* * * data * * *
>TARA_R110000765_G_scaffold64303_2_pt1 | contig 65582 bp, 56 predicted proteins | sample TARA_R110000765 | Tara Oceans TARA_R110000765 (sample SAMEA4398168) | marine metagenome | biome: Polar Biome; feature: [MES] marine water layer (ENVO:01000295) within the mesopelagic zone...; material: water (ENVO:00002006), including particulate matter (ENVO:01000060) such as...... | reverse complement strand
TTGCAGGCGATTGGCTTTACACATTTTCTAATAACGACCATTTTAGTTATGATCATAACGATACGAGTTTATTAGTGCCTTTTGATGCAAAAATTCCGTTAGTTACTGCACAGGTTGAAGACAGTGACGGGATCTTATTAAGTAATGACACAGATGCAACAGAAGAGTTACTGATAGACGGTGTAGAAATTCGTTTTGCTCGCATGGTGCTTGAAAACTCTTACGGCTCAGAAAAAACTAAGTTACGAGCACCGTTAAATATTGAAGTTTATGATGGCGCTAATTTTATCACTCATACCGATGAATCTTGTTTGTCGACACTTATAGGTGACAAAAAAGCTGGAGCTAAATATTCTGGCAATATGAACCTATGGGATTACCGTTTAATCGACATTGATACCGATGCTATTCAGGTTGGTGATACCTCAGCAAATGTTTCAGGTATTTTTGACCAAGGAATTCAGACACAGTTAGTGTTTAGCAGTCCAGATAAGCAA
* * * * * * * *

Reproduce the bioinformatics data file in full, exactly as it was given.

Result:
>TARA_R110000765_G_scaffold64303_2_pt1 | contig 65582 bp, 56 predicted proteins | sample TARA_R110000765 | Tara Oceans TARA_R110000765 (sample SAMEA4398168) | marine metagenome | biome: Polar Biome; feature: [MES] marine water layer (ENVO:01000295) within the mesopelagic zone...; material: water (ENVO:00002006), including particulate matter (ENVO:01000060) such as...... | reverse complement strand
TTGCAGGCGATTGGCTTTACACATTTTCTAATAACGACCATTTTAGTTATGATCATAACGATACGAGTTTATTAGTGCCTTTTGATGCAAAAATTCCGTTAGTTACTGCACAGGTTGAAGACAGTGACGGGATCTTATTAAGTAATGACACAGATGCAACAGAAGAGTTACTGATAGACGGTGTAGAAATTCGTTTTGCTCGCATGGTGCTTGAAAACTCTTACGGCTCAGAAAAAACTAAGTTACGAGCACCGTTAAATATTGAAGTTTATGATGGCGCTAATTTTATCACTCATACCGATGAATCTTGTTTGTCGACACTTATAGGTGACAAAAAAGCTGGAGCTAAATATTCTGGCAATATGAACCTATGGGATTACCGTTTAATCGACATTGATACCGATGCTATTCAGGTTGGTGATACCTCAGCAAATGTTTCAGGTATTTTTGACCAAGGAATTCAGACACAGTTAGTGTTTAGCAGTCCAGATAAGCAA